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United States 1900 Liberty Head $5 Gold Half Eagle

United States 1900 Liberty Head $5 Gold Half Eagle

As the penultimate year of production in the Philadelphia Mint’s old second facility on Chestnut and Juniper streets, the 1900 $5 gold half eagle is quite a common type. While this issuance of 1,405,500 coins represents a 17.8% drop from the prior year, it was still 56.2% higher than the following year and well above the average mintage for the series.

Due to both the high value of gold and collectors focusing on the coin as the first issuance of the new century, a good number of these pieces survive to this day in high grade. As a result, examples exist up through MS 67. However, these top grades are quite rare, and the combined population shows that roughly 533 examples are known in MS 65 or better. That said, it was quite rare to see these coins in general circulation, despite President McKinley signing the Gold Standard Act of 1900 into law on March 14 of that year.

American gold coins did circulate overseas, and a total of $15,970,791 worth of U.S. gold was exported in 1900. Adjusted for inflation, this would be about $566,605,639 today. The vast majority of this gold went to France ($11,649,660) and Germany ($4,000,709) in either coin or bullion bar form. This trend of exporting gold to Europe would increase dramatically until the outbreak of World War I, at which point the flow shifted back towards the United States.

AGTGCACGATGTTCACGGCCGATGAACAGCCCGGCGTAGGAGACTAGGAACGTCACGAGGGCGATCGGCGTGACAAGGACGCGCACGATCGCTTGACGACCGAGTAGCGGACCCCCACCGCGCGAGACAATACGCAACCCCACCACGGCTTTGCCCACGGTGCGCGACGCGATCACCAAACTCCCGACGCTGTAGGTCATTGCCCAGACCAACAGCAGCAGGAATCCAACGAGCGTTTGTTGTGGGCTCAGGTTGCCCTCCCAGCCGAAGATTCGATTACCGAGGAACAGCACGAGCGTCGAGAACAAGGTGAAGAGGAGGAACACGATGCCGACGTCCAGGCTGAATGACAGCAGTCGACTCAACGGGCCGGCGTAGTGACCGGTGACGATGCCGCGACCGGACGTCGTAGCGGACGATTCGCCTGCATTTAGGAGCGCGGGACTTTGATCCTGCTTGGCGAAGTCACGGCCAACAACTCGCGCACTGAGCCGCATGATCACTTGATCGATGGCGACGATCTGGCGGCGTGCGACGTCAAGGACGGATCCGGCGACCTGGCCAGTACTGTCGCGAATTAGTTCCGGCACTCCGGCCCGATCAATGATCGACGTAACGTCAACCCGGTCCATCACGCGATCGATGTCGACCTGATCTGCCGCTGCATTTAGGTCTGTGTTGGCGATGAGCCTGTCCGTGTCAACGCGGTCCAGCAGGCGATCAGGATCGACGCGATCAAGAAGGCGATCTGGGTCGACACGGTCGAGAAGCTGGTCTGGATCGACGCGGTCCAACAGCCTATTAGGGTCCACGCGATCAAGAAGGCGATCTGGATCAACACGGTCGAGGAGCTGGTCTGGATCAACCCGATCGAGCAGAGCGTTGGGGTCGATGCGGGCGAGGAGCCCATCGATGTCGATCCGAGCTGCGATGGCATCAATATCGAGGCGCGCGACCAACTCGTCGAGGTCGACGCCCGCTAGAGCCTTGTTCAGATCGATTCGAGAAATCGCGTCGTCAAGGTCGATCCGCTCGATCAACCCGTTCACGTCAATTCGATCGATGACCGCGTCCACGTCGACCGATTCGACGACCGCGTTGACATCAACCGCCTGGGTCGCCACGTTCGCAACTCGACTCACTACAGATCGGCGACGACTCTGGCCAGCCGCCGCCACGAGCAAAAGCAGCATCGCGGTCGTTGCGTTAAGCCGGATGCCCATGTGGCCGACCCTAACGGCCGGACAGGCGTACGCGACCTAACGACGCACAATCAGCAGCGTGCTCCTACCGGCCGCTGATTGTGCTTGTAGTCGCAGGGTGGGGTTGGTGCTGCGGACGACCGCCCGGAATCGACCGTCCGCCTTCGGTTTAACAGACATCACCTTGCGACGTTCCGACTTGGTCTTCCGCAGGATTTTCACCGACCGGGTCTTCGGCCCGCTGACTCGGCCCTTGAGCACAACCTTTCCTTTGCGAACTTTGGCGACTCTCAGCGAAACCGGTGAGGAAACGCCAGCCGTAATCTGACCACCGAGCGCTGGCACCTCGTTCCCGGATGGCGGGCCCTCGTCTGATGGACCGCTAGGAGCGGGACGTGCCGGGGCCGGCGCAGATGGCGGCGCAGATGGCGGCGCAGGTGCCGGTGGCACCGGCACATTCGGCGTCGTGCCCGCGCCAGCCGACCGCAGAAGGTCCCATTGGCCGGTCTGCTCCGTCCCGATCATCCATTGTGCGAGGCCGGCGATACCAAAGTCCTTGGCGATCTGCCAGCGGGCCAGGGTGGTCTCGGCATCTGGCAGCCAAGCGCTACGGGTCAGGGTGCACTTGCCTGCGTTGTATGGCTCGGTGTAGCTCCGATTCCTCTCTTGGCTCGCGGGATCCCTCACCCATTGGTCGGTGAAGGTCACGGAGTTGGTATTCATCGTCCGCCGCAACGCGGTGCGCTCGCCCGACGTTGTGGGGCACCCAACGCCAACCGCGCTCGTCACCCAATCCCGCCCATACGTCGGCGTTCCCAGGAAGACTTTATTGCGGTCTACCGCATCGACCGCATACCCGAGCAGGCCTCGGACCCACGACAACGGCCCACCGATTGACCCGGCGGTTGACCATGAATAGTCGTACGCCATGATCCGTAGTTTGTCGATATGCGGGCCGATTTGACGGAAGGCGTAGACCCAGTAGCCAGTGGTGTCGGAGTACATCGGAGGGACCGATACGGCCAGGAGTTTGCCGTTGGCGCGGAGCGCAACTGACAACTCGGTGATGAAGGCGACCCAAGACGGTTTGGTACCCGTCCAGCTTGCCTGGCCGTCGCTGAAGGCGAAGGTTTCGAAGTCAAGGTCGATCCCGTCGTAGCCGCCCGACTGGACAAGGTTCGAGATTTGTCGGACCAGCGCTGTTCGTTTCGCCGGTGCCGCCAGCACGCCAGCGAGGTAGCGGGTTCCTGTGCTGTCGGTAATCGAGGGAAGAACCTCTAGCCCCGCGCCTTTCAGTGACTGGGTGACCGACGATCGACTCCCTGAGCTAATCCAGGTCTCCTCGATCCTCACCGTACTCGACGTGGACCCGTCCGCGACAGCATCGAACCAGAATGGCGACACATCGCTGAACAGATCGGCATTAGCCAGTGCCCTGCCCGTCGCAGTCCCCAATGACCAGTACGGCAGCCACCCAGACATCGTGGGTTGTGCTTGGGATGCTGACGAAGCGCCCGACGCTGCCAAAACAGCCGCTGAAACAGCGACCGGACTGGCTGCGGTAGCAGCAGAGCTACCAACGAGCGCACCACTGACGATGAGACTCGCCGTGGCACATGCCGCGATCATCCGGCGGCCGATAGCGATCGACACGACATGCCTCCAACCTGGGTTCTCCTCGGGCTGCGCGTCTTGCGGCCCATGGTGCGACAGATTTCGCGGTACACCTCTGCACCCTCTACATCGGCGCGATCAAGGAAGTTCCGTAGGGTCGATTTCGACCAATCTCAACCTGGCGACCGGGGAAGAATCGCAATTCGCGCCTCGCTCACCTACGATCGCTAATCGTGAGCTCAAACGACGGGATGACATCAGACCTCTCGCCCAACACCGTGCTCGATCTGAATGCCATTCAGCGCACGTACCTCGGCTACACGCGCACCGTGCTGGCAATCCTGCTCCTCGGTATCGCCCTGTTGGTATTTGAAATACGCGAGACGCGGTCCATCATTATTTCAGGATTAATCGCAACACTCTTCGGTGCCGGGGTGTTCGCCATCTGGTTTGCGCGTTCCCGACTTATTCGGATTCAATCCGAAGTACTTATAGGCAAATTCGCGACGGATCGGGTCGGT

The 1900 Half Eagle in Today’s Market

Of the 69 circulation finish issuances of Liberty Bust half eagles, the 1900 represents the sixth-largest struck by the Philadelphia Mint, and the 11th overall. As such, this type is extremely common in almost all grades. In fact, most low-grade examples sell for only a small buyer’s premium over melt of between 5% to 7% depending on the dealer. Therefore, as the gold melt value of the coin is roughly $433 at the time of original publication, circulated AU or below examples can be purchased fairly easily for between $450 and $475. If a collector has their minds set on a specific piece ranging from between AU 53 and 55, they will probably need to pay in the ballpark of $475 to $500. However, you should not be paying anything more than $600 for an example certified at less than Mint State.

Of the total graded population, an estimated 75% are in MS 60 or better. This makes sense for such a common type. These low MS grades are generally worth between $650 and $700. In MS 63 to 64, however, they can sometimes reach above $900. Two examples graded as MS 63 were sold on eBay for just over $1,000 in November 2021. These high prices were due mainly to the fact that both were taken from the Eric P. Newman Collection.

The real value for this type comes in MS 66 and above. While MS 66s regularly bring in between $3,000 and $7,000 at auction, MS 67s can be worth much more. One such piece was sold by Heritage Auctions in their May 2022 Central States auction for nearly $10,250. With a sharp strike and no noticeable bag marks, the coin must truly be considered a Superb Gem. Heritage even stated that, at the time, it was only “the second NGC coin in this condition that we have handled.”